During a speech in support of Ken Cuccinelli’s now-failed gubernatorial campaign, Ron Paul (shown with Cuccinelli on right) predicted the increase in state resistance to federal overreach.
“I’ve been working on the assumption that nullification is going to come. It’s going to be a de facto nullification if it’s not legalized. Because pretty soon things are going to get so bad that we’re just going to ignore the feds and live our own lives in our own states,” Paul told a cheering crowd gathered in Richmond, Virginia on November 4.
“Why should we grant this authority to a few thugs who want to take over the government to make all our decisions for us?” he added later.
True to form, when the state-run media — in this case, MSNBC — learned of Paul’s statement in favor of state sovereignty, they quickly associated the subject with slavery and racism.
“Paul pegged his “nullification” talk to the famous Virginian who’s credited with coining the concept: Thomas Jefferson. But the term has a particular controversial history in the South, having been used by segregationists rejecting federally mandated desegregation during the civil rights movement,” the MSNBC report says.
Not to be outdone, in a report on the former Texas congressman’s speech, Politico informs readers that nullification is a concept “brimming with connotations” of connections with the Confederacy.
MSNBC and Politico, as members of the mainstream media, are comfortable with not having to provide any historical context for their claims. It’s a good thing, too, because when it comes to the relationship of slavery to nullification, the latter was one of the most potent weapons in the arsenal of abolitionists.
Consider the case of Abelman v. Booth. The story of this little-known case was recounted by The New American in an article published in May.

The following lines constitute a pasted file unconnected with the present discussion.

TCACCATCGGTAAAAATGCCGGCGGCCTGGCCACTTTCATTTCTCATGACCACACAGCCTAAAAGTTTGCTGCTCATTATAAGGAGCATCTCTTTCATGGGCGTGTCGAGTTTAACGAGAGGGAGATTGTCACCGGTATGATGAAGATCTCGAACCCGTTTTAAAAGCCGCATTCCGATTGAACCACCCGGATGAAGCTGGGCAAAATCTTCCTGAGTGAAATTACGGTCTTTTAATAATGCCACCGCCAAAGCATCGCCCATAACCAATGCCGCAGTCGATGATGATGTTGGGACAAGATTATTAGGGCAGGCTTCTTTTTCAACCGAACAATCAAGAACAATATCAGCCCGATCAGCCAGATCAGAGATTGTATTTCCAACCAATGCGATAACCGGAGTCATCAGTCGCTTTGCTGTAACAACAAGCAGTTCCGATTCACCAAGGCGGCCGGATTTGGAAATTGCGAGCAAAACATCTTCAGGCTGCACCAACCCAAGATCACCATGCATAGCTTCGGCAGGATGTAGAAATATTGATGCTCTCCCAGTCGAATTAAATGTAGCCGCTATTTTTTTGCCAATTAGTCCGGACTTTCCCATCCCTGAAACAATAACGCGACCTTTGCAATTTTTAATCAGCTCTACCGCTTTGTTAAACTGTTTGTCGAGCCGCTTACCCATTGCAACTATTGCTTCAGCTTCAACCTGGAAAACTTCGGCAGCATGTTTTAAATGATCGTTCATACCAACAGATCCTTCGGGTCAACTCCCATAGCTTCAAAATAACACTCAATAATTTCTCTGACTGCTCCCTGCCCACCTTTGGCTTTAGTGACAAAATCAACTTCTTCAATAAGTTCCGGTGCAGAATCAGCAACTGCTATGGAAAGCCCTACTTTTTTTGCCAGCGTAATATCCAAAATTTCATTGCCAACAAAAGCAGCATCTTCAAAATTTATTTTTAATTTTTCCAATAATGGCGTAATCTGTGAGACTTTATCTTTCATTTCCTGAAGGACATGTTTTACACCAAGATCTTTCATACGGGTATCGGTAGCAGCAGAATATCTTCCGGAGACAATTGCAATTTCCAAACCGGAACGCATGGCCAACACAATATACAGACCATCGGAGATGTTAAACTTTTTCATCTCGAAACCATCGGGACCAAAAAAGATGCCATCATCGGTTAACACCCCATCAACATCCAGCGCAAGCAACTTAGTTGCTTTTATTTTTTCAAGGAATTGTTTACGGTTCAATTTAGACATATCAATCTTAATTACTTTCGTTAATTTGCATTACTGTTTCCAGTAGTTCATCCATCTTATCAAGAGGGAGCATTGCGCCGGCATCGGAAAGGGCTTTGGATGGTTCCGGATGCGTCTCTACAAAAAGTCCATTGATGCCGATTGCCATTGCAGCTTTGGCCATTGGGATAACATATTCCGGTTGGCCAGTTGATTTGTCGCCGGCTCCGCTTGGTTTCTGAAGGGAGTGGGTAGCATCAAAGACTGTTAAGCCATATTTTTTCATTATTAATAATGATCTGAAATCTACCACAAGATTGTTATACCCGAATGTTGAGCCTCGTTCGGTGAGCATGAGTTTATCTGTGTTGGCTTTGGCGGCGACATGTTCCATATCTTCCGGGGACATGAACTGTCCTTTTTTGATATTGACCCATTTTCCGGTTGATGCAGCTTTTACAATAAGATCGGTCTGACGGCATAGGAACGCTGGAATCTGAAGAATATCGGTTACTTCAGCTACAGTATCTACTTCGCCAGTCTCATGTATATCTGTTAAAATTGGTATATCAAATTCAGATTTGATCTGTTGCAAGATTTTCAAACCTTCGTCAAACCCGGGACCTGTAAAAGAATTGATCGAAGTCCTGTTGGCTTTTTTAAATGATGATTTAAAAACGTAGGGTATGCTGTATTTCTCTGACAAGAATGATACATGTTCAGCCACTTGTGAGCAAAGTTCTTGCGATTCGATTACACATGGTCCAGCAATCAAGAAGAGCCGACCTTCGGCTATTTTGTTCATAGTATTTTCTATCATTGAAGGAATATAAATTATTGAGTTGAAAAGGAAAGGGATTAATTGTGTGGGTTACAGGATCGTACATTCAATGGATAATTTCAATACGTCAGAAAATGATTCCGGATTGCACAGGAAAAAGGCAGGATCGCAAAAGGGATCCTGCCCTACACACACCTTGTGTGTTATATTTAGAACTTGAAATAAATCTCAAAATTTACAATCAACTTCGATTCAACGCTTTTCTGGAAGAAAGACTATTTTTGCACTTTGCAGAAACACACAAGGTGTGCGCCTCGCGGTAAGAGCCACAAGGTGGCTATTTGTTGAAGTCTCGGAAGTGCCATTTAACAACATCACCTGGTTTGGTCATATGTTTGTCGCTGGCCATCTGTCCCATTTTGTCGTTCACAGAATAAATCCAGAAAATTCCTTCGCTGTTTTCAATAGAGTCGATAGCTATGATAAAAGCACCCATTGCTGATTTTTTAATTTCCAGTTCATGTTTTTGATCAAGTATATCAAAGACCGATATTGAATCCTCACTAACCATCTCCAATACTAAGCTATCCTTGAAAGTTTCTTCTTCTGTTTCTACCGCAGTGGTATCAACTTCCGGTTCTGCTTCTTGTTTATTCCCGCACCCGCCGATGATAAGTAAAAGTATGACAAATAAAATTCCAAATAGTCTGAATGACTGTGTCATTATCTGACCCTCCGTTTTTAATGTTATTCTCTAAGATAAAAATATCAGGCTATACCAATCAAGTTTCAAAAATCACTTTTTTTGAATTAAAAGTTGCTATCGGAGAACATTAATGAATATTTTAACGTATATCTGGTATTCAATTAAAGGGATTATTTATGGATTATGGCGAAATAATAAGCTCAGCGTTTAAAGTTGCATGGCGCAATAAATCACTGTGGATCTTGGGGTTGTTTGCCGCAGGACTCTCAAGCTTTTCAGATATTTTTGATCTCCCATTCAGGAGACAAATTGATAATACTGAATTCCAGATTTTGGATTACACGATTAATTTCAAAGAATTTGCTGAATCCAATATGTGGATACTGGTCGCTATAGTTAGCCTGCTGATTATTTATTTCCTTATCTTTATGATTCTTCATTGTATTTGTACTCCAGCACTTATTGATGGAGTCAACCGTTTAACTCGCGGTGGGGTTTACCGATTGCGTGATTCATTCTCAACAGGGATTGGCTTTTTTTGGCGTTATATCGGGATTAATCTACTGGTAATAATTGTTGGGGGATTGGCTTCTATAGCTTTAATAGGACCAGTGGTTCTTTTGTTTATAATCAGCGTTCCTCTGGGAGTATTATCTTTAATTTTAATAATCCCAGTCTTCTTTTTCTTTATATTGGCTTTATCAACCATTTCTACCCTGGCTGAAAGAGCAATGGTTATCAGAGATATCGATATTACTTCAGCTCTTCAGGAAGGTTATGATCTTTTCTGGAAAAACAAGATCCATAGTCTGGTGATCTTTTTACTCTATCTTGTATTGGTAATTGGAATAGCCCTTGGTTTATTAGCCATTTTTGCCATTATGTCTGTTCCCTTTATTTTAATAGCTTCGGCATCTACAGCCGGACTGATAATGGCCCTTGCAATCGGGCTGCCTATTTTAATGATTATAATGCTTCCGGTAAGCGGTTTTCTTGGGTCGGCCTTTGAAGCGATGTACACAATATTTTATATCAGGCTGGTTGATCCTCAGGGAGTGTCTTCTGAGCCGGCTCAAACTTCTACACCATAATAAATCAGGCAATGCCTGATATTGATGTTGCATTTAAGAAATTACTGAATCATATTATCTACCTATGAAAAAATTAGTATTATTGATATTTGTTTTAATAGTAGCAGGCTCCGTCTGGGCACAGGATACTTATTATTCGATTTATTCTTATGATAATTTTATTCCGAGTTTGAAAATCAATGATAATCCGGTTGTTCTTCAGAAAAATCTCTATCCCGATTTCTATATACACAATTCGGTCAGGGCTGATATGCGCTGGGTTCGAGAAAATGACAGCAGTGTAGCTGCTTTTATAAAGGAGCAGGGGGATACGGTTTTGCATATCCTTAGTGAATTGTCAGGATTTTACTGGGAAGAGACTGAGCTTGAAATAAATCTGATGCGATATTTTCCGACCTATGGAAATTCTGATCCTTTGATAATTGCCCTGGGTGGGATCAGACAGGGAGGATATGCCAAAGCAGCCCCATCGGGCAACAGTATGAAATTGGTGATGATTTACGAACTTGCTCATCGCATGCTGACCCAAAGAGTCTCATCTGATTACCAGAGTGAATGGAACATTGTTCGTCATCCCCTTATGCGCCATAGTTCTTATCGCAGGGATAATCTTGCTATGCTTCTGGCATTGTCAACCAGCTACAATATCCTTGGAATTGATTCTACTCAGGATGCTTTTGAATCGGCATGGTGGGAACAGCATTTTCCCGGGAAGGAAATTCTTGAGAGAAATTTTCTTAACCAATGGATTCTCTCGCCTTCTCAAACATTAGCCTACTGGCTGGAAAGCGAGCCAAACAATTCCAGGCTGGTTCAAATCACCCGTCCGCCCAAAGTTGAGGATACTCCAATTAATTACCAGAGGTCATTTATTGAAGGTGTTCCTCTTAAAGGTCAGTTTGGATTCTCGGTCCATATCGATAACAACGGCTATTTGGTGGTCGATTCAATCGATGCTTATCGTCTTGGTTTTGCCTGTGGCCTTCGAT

In 1854, Wisconsin rejected the federal Fugitive Slave Act, which mandated Northern states return Southern slaves without due process, demonstrating both the validity and usefulness of nullification.
When Georgia joined the Confederacy and seceded from the union on January 29, 1861, a state convention explained the state’s reasons for separation. Georgia singled out Wisconsin’s Supreme Court for particular excoriation because this court had the temerity to declare null and void within the state of Wisconsin the Fugitive Slave Act of 1850. This federal law — a part of the Compromise of 1850 between Southern states where slavery was legal and Northern states where it was not — required that runaway slaves, upon capture, be returned to their masters. The subsequent U.S. Supreme Court unanimously upheld the constitutionality of this law, overturning the Wisconsin Supreme Court decision, the Georgia convention noted. Not only that, but Wisconsin’s “own local courts with equal unanimity (with the single and temporary exception of the supreme court of Wisconsin), sustained its constitutionality in all of its provisions.”
Dismissing MSNBC’s incorrect interpretation of nullification as something one would expect of such an organization, the question becomes can nullification be used as an effective tool to dismantle federal despotism, including ObamaCare?
As ObamaCare has rolled out, the specter of such widespread manipulation of the country’s medical care system by way of the ObamaCare legislation’s uncountable layers of bureaucracy was a primary impetus for state attempts to stop enforcement of the federal healthcare leviathan at state borders.
Nullification, state lawmakers across the country argue, is the way to save citizens from suffering the ravages of ObamaCare and its legal plundering of the middle class.
Nullification is a concept of constitutional law that recognizes the right of each state to nullify, or invalidate, any federal measure that exceeds the few and defined powers allowed the federal government as enumerated in the Constitution.